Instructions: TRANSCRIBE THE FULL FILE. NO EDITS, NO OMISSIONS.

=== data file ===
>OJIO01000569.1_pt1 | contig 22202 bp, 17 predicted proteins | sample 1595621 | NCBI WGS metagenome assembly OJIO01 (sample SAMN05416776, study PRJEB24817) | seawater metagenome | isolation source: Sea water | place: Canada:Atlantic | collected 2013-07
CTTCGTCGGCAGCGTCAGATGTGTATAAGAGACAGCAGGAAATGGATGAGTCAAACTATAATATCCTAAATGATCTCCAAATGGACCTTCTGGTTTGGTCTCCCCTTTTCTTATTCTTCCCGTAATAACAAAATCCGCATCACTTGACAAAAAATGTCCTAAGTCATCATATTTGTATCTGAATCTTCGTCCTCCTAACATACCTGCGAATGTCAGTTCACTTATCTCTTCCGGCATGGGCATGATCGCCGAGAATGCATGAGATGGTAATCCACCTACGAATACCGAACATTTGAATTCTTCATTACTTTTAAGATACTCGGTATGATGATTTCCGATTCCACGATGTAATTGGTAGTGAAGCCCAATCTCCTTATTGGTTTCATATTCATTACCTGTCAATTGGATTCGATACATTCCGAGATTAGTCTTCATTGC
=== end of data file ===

>OJIO01000569.1_pt1 | contig 22202 bp, 17 predicted proteins | sample 1595621 | NCBI WGS metagenome assembly OJIO01 (sample SAMN05416776, study PRJEB24817) | seawater metagenome | isolation source: Sea water | place: Canada:Atlantic | collected 2013-07
CTTCGTCGGCAGCGTCAGATGTGTATAAGAGACAGCAGGAAATGGATGAGTCAAACTATAATATCCTAAATGATCTCCAAATGGACCTTCTGGTTTGGTCTCCCCTTTTCTTATTCTTCCCGTAATAACAAAATCCGCATCACTTGACAAAAAATGTCCTAAGTCATCATATTTGTATCTGAATCTTCGTCCTCCTAACATACCTGCGAATGTCAGTTCACTTATCTCTTCCGGCATGGGCATGATCGCCGAGAATGCATGAGATGGTAATCCACCTACGAATACCGAACATTTGAATTCTTCATTACTTTTAAGATACTCGGTATGATGATTTCCGATTCCACGATGTAATTGGTAGTGAAGCCCAATCTCCTTATTGGTTTCATATTCATTACCTGTCAATTGGATTCGATACATTCCGAGATTAGTCTTCATTGC